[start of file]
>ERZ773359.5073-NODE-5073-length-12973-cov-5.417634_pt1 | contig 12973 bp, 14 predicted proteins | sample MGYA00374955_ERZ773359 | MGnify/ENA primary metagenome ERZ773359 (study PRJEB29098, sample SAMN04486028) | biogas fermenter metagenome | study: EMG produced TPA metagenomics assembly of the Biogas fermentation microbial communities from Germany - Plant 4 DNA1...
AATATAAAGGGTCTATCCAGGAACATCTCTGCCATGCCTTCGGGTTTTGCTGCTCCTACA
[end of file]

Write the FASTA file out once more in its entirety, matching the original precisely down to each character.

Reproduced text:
>ERZ773359.5073-NODE-5073-length-12973-cov-5.417634_pt1 | contig 12973 bp, 14 predicted proteins | sample MGYA00374955_ERZ773359 | MGnify/ENA primary metagenome ERZ773359 (study PRJEB29098, sample SAMN04486028) | biogas fermenter metagenome | study: EMG produced TPA metagenomics assembly of the Biogas fermentation microbial communities from Germany - Plant 4 DNA1...
AATATAAAGGGTCTATCCAGGAACATCTCTGCCATGCCTTCGGGTTTTGCTGCTCCTACA